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Focused assessment with sonography in trauma (FAST) is now widely recognised as a mainstream emergency medicine technique in the management of trauma. The conventional areas that are screened for intraperitoneal blood following trauma include the hepatorenal interface (Morison's pouch), perisplenic space, pericardium and the pelvis. In the context of abdominal trauma, fluid or blood is indicated by the presence of black anechoic collections. The utility of FAST in solid organ evaluation is less clear. Historically, EM physicians have avoided (non-binary) qualitative comments on organ structure or disruption.
We report a case where FAST resulted in early diagnosis of splenic rupture, allowing for early institution of prophylactic anti-opportunistic postsplenectomy infection measures and urgent CT.
A gentleman in his 30s presented with blunt trauma to left lateral chest and abdomen. This occurred as a result of being thrown from a motorcycle in a motor-vehicle accident. On presentation, his haemodynamic vital signs were within normal parameters. He exhibited tenderness over the left anterolateral torso.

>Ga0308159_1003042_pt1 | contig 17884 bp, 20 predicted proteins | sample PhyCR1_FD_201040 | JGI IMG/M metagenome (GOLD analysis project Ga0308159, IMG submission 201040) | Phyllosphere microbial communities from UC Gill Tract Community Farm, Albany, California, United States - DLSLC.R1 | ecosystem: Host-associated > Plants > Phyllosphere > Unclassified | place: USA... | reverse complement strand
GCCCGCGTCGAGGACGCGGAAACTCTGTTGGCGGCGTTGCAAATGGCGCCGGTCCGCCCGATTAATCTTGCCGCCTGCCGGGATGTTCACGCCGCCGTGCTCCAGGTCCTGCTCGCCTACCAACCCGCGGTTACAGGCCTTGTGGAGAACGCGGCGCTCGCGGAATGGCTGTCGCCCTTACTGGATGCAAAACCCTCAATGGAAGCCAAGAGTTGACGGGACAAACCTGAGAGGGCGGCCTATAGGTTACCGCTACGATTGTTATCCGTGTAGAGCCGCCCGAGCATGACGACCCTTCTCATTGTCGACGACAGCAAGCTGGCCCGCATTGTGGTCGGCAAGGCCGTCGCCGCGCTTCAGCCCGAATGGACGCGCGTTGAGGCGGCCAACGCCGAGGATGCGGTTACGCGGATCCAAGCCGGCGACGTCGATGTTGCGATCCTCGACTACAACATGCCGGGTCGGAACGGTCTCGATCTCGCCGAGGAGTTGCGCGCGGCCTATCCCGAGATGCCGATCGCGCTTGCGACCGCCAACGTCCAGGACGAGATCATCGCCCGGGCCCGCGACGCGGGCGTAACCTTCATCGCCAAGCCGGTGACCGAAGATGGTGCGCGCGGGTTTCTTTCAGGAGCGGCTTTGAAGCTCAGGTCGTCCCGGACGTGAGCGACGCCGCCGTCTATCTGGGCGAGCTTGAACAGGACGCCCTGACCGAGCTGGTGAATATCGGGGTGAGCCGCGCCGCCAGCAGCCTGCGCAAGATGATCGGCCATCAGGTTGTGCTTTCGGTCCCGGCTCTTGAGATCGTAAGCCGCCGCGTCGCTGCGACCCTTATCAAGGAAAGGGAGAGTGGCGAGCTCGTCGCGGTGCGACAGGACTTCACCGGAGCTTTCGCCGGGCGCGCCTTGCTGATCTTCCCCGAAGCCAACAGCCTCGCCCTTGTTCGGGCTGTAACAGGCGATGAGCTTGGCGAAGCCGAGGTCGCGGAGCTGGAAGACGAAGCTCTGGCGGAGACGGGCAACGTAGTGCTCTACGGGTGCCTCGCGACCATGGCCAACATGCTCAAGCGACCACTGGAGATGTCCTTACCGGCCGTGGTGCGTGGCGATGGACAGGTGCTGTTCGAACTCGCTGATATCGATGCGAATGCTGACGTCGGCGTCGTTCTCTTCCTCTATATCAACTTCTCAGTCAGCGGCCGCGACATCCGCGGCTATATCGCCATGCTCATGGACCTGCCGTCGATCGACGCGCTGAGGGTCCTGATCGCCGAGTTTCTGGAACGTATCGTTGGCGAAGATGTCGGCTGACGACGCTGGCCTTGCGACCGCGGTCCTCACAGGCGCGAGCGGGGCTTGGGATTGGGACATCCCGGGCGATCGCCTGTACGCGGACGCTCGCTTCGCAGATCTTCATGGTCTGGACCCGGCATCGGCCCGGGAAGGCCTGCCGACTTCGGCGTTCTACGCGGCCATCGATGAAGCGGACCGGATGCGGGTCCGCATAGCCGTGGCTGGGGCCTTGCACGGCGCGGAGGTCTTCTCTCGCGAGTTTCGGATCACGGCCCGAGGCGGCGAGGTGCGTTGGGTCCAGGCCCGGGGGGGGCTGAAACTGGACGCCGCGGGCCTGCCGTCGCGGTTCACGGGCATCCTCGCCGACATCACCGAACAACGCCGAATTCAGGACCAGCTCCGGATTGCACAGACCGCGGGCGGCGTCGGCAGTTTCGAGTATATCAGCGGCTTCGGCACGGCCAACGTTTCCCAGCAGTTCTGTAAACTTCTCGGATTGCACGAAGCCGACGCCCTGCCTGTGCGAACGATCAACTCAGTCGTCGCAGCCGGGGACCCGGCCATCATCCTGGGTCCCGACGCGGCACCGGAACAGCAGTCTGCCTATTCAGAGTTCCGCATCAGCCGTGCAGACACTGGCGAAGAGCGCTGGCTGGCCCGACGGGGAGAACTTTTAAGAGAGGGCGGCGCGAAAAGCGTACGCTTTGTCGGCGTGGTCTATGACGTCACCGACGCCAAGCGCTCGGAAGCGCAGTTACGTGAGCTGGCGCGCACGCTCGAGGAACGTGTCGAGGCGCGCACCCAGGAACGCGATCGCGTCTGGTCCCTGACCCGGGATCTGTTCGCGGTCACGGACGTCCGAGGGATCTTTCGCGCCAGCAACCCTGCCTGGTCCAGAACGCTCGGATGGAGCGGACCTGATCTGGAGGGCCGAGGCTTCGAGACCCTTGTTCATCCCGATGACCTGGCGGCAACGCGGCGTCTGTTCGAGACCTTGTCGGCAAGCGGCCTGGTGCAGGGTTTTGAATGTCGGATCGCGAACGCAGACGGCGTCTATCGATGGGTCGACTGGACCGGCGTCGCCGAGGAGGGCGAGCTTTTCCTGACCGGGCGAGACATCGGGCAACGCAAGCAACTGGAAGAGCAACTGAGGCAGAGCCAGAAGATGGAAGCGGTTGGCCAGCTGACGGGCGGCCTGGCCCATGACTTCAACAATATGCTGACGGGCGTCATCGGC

Splenic injury without sonographic haemoperitoneum has been frequently described and can occur in up to 29% 1–3 of cases. As emergency physicians’ proficiency in FAST becomes more refined, the subtle architectural and echogenic changes with various pathologies become more apparent. FAST practitioners should be aware of these (sometimes subtle) signs that have the potential to significantly alter and improve patient management.
Splenic injury without sonographic haemoperitoneum occurs in up to 29% of cases.
Normal splenic architecture exhibits homogeneous echogenicity on ultrasound.
Splenic heterogeneous echogenicity on FAST examination should suggest the possibility of severe splenic disruption.
Competing interests None.
Patient consent Obtained.